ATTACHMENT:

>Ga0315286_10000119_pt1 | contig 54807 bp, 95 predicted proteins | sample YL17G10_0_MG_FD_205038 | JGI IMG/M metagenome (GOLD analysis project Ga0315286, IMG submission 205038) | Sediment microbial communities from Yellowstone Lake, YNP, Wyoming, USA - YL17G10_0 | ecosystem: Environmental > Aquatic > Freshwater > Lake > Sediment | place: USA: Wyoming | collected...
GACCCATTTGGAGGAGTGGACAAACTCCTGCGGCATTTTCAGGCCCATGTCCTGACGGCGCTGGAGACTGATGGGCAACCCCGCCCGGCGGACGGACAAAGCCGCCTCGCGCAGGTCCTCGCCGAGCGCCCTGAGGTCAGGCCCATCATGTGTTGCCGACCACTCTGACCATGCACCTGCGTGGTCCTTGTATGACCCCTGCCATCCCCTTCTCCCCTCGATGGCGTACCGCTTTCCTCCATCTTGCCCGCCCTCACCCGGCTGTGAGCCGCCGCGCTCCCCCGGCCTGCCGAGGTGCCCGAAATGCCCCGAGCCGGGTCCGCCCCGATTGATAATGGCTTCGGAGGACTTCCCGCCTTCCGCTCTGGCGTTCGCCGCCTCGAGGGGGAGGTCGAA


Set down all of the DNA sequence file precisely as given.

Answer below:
>Ga0315286_10000119_pt1 | contig 54807 bp, 95 predicted proteins | sample YL17G10_0_MG_FD_205038 | JGI IMG/M metagenome (GOLD analysis project Ga0315286, IMG submission 205038) | Sediment microbial communities from Yellowstone Lake, YNP, Wyoming, USA - YL17G10_0 | ecosystem: Environmental > Aquatic > Freshwater > Lake > Sediment | place: USA: Wyoming | collected...
GACCCATTTGGAGGAGTGGACAAACTCCTGCGGCATTTTCAGGCCCATGTCCTGACGGCGCTGGAGACTGATGGGCAACCCCGCCCGGCGGACGGACAAAGCCGCCTCGCGCAGGTCCTCGCCGAGCGCCCTGAGGTCAGGCCCATCATGTGTTGCCGACCACTCTGACCATGCACCTGCGTGGTCCTTGTATGACCCCTGCCATCCCCTTCTCCCCTCGATGGCGTACCGCTTTCCTCCATCTTGCCCGCCCTCACCCGGCTGTGAGCCGCCGCGCTCCCCCGGCCTGCCGAGGTGCCCGAAATGCCCCGAGCCGGGTCCGCCCCGATTGATAATGGCTTCGGAGGACTTCCCGCCTTCCGCTCTGGCGTTCGCCGCCTCGAGGGGGAGGTCGAA